Study Reveals How LSD Leads to Greater Brain Flexibility
Research into consciousness has been gaining ground lately, but the majority of the studies have revolved around the loss of consciousness: sleep, anesthesia, and coma. A recent paper delves into LSD’s impact on consciousness in the waking brain – and the results are unexpected.
Research recently published in the journal NeuroImage shows that LSD allows the normally strict neuronal pathways in the brain to become more flexible, allowing the brain to explore and make connections separate from those that are typically allowed by brain structure.
“In general, integration and segregation of information are fundamental properties of brain function: we found that LSD has specific effects on each,” says Andrea Luppi, Ph.D. candidate at the University of Cambridge and lead author of the study. “We also know that brain structure has a large influence on brain function under normal conditions. Our research shows that under the effects of LSD, this relationship becomes weaker: function is less constrained by structure.
This is largely the opposite of what happens during anesthesia.”
Luppi’s team examined data collected by Dr. Robin Carhart-Harris and Dr. Leor Roseman from the Centre for Psychedelic Research at Imperial College London for a separate study. The data included functional magnetic resonance imaging (fMRI) that examined brain activity in 20 volunteers. Volunteers underwent two MRI sessions, one after taking a placebo and one after taking 75 micrograms of LSD.
MRI results showed marked changes in the typical segregation and integration of stimuli in areas of the brain that normally do not interact. “Reduced similarity between structural and functional connectivity indicates that under the effects of LSD, brain regions interact functionally in a way that is less constrained than usual by the presence or absence of an underlying anatomical connection,” researchers wrote in the study.
These new interactions explain the dramatic altered consciousness one experiences after consuming LSD. “Being less constrained by pre-existing priors due to the effects of LSD, the brain is free to explore a variety of functional connectivity patterns that go beyond those dictated by anatomy – presumably resulting in the unusual beliefs and experiences reported during the psychedelic state, and reflected by increased functional complexity,” reads the study.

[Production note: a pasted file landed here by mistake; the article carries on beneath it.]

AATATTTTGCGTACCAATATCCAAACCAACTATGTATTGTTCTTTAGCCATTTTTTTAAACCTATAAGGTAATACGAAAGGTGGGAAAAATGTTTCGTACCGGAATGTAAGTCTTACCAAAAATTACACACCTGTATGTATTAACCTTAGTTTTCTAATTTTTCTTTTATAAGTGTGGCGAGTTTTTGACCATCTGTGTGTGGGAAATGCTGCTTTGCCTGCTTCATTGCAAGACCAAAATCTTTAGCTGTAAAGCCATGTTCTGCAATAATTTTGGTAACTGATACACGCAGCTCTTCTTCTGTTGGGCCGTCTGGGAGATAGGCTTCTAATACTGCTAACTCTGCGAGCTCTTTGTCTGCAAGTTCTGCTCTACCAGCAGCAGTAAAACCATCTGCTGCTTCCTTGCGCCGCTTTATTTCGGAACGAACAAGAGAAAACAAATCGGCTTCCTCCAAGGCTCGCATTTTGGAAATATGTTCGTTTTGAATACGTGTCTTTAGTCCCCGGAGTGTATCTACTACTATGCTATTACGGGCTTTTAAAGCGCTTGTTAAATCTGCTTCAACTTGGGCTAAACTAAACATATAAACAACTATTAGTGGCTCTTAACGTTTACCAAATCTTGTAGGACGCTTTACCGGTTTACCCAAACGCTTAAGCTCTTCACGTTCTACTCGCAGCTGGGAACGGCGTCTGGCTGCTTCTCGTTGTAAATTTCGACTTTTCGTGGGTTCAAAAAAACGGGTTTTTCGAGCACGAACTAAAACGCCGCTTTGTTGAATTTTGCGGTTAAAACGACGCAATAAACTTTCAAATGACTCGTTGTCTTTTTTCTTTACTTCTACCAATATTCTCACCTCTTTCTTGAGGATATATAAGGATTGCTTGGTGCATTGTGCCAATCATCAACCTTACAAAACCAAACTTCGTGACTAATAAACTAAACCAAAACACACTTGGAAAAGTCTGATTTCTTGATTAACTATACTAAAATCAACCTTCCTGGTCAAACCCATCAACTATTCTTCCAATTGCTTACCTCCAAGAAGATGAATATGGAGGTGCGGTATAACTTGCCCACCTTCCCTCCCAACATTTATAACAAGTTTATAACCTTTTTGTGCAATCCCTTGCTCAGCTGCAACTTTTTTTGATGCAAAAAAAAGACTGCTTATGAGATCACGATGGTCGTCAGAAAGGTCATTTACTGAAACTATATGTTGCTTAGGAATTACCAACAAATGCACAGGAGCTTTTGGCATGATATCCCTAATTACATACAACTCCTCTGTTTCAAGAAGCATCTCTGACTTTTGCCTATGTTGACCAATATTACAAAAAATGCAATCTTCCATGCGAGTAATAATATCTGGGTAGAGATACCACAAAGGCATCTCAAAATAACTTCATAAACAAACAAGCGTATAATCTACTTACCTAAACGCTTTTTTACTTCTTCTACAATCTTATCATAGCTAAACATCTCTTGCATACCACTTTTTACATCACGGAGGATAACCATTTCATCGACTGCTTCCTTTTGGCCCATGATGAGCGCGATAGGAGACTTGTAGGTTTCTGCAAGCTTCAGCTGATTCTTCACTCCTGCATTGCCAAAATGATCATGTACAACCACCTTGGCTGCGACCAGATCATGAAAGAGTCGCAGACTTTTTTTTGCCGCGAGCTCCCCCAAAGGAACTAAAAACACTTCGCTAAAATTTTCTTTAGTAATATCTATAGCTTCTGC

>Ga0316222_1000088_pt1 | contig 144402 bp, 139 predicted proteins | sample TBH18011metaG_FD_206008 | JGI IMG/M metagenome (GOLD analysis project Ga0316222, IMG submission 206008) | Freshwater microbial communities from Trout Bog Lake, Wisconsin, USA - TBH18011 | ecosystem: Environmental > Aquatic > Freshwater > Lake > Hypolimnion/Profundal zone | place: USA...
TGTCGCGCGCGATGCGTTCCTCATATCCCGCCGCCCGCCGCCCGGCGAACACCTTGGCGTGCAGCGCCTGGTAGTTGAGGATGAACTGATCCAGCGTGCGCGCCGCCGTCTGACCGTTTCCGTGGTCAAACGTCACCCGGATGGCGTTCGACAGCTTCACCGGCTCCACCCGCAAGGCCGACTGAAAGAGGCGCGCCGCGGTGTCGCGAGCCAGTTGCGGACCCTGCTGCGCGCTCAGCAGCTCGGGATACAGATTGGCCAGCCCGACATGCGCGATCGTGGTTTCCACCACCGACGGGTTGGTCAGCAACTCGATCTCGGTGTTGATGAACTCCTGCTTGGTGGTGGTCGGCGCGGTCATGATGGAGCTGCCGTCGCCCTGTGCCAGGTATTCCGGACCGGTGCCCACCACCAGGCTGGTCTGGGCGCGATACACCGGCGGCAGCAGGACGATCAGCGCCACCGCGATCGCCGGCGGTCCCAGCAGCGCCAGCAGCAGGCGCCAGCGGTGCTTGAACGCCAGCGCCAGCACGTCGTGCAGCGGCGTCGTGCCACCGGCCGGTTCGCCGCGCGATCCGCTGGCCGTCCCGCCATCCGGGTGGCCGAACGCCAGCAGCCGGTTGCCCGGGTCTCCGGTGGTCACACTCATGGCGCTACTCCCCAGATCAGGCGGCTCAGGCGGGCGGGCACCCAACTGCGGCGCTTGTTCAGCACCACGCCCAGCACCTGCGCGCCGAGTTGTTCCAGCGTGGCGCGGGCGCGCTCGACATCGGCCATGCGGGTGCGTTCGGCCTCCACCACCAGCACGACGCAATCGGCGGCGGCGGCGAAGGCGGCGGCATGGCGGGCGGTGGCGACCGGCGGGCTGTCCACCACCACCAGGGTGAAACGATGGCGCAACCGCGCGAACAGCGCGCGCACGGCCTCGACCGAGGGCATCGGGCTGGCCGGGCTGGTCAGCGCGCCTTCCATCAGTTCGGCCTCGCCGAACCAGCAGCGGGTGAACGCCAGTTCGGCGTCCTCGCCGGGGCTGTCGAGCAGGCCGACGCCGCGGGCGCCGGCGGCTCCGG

“Studying psychoactive substances offers a unique opportunity for neuroscience: we can study their effects in terms of brain chemistry, but also at the level of brain function and subjective experience,” says Luppi. “In particular, the mind is never static, and neither is the brain: we are
increasingly discovering that when it comes to brain function and its evolution over time, the journey matters just as much as the destination. A more thorough characterization of how psychedelics influence the brain may also shed light on potential clinical applications – such as the ongoing research at the new Centre for Psychedelic Research in London.”
This research was a collaborative effort between Luppi and Dr. Robin Carhart-Harris and Dr. Leor Roseman from the Centre for Psychedelic Research at Imperial College London, who collected and shared the data and was supervised by Dr. Emmanuel Stamatakis from the Cognition and Consciousness Imaging Group at the University of Cambridge.